Written by Nereus Research Associate Colette Wabnitz,

Much of the news about the ocean tends to be dominated by doom-and-gloom messages. While it is important to remind ourselves and the public at large of threats facing the ocean and our role in devastating biodiversity loss (see recent IPBES report), there is also a growing need to coordinate and integrate the science that exists to support and enable ocean solutions because doom-and-gloom without solutions leads to apathy. As Elin Kesley – co-founder with Nancy Knowlton, Cynthia Vernon and others of #OceanOptimism – aptly summarised, “According to researchers at Columbia University’s Center for Research on Environmental Decisions, […] overburdening people’s capacity for worry with too much doom and gloom leads to emotional numbing. When we believe our actions are too small to make a difference, we tend to behave in ways that create the conditions in which those expectations are realized. […] Hopelessness undermines the very engagement with marine issues we seek to create. Feeling hopeful [on the other hand] enhances our capacity to take meaningful action.”

In that spirit, the OceanVisions summit[1] had three aims in mind: (1) develop a forum where scientists can highlight ocean solutions research in the areas of resilience, adaptation, mitigation and sustainability; (2) amplify and promote scalable solutions across human, climate and ecological dimensions; and (3) create a platform for partnerships and engagement between research, public, private, and non-profit groups. These were addressed around six sessions and a number of events seeking to galvanise awareness and engagement around truly innovative solutions-oriented work in different fields of ocean research (including an Ocean Visions Startups & Solutions Event at the aquarium). The six sessions were:

  1. Adaptive Social-Ecological Systems: Coastal Climate Change;
  2. Resilience of Coastal Ecosystems: Tropical Oceans and Coral Reefs;
  3. Protecting Ocean Health: Ocean Acidification and Hypoxia;
  4. Sustainability of Ocean Resources: Marine Spatial Planning;
  5. Mitigation: Scalable strategies for Blue Carbon*;
  6. Integrated Modelling of Human and Climate Impacts on Ocean Systems

Each of these sessions was introduced by three keynotes, followed by a number of presenters, highlighting how research (natural, social and engineering) is contributing to ocean solutions and how that research can be amplified for further action-oriented translational work. A live recording of the 4-day summit is available here.

Being held in coordination with COMPASS meant a great conference kick-off in the form of a mock press conference with a panel of distinguished journalists and scientists. It also gave an opportunity for attendees to pitch their stories throughout the conference and get tips on successfully communicating science to larger audiences. Nereus Fellow Becca Selden, an invited speaker in session VI, opened the floor in style at the Marine Media Mixer Reception by pitching her work on how fishing communities are responding to climate-driven species range shifts on the US East coast.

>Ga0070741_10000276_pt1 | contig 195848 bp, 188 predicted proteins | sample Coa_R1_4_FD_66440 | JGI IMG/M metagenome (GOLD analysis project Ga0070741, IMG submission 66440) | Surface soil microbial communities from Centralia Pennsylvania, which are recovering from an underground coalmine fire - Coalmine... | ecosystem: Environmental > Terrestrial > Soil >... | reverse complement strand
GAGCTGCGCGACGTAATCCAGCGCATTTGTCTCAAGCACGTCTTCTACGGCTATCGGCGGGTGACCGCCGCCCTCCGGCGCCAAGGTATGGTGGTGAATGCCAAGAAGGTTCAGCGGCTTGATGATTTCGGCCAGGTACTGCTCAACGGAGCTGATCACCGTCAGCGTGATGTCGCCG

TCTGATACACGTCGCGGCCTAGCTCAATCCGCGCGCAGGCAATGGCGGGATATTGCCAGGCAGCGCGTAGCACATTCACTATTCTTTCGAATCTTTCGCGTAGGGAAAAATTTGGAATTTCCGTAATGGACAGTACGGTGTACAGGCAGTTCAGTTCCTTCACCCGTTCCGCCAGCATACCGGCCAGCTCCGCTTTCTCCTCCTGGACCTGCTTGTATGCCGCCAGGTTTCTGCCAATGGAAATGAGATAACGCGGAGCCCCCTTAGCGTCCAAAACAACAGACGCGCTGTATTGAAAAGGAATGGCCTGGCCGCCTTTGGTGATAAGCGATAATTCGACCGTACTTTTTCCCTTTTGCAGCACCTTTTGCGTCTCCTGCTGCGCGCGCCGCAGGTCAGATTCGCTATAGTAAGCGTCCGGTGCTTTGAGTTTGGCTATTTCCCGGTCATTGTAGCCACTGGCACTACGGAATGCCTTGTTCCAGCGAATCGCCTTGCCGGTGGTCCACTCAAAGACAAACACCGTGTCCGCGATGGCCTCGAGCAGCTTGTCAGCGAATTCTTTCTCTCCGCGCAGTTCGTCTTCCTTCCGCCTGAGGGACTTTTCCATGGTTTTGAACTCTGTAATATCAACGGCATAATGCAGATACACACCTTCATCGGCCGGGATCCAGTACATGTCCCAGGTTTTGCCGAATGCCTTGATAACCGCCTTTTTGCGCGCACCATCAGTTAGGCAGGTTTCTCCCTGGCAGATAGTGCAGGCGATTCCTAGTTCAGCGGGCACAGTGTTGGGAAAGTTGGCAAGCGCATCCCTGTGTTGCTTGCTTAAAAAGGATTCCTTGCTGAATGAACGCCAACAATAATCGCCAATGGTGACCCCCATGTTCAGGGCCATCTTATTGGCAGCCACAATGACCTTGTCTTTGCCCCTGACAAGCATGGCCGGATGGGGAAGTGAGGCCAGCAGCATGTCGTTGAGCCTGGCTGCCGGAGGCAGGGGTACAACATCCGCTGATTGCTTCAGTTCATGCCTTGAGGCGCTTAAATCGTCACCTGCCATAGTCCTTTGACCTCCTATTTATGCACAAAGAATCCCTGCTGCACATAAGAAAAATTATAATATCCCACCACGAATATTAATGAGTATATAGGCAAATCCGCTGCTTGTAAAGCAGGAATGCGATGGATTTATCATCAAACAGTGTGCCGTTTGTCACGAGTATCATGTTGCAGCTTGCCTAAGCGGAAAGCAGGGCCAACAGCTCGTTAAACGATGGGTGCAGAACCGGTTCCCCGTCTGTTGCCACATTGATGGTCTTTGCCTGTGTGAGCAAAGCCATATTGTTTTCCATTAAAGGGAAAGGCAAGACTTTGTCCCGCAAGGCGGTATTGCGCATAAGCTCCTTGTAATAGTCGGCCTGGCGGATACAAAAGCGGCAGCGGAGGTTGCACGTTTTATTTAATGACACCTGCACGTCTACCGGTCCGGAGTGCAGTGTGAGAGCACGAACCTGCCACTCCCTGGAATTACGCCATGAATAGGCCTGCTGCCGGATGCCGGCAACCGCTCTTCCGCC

The meeting was attended by a wide diversity of participants in terms of their career stage, origin and fields. Yet sadly, given recent restrictions around the issuance of US visas, many promising young researchers who had been afforded funding support to participate were not able to attend. On a positive note, female representation was absolutely outstanding and a true highlight of the summit. Of the five distinguished scientists on the COMPASS panel, four were women. Out of 63 confirmed speakers 31 were female, with many more as part of the audience.

The organisers anticipate holding Ocean Visions summit every two years. They will center around specific themes such as ‘OceanVisions2021 – Marine Pollution’ (focusing on debris and plastics) and ‘OceanVisions2023 – Food Systems’ (focusing on the ocean’s capacity to support sustainable food productions deriving from fisheries and aquaculture) – so stay tuned!

*Nereus Principal Investigator Malin Pinksy presented during session 5 – Mitigation: Scalable strategies for Blue Carbon

Photo below courtesy of COMPASS

COMPASS and their team and journalists (from left to right: Stephen Posner [COMPASS], Chris Joyce [NPR], David Malakoff [Science], Nancy Baron [COMPASS], Kendra Pierre-Louis [New York Times], Jon Suttner [CNN], Laura Helmuth [Washington Post], Lori Arguelles [COMPASS])


[1] Held in coordination with the IOC-UNESCO, the Ocean Conservancy, and COMPASS and part of a larger OceanVisions initiative co-organized by partners at the Georgia Institute of Technology, Smithsonian Institution, Stanford University, Scripps Institution of Oceanography, Skidaway Institution of Oceanography & University of Georgia, Monterey Bay Aquarium Research Institute, Georgia Aquarium, Monterey Bay Aquarium, Birch Aquarium Scripps. For more information visit: http://www.oceanvisions.org/ocean-visions-initiative

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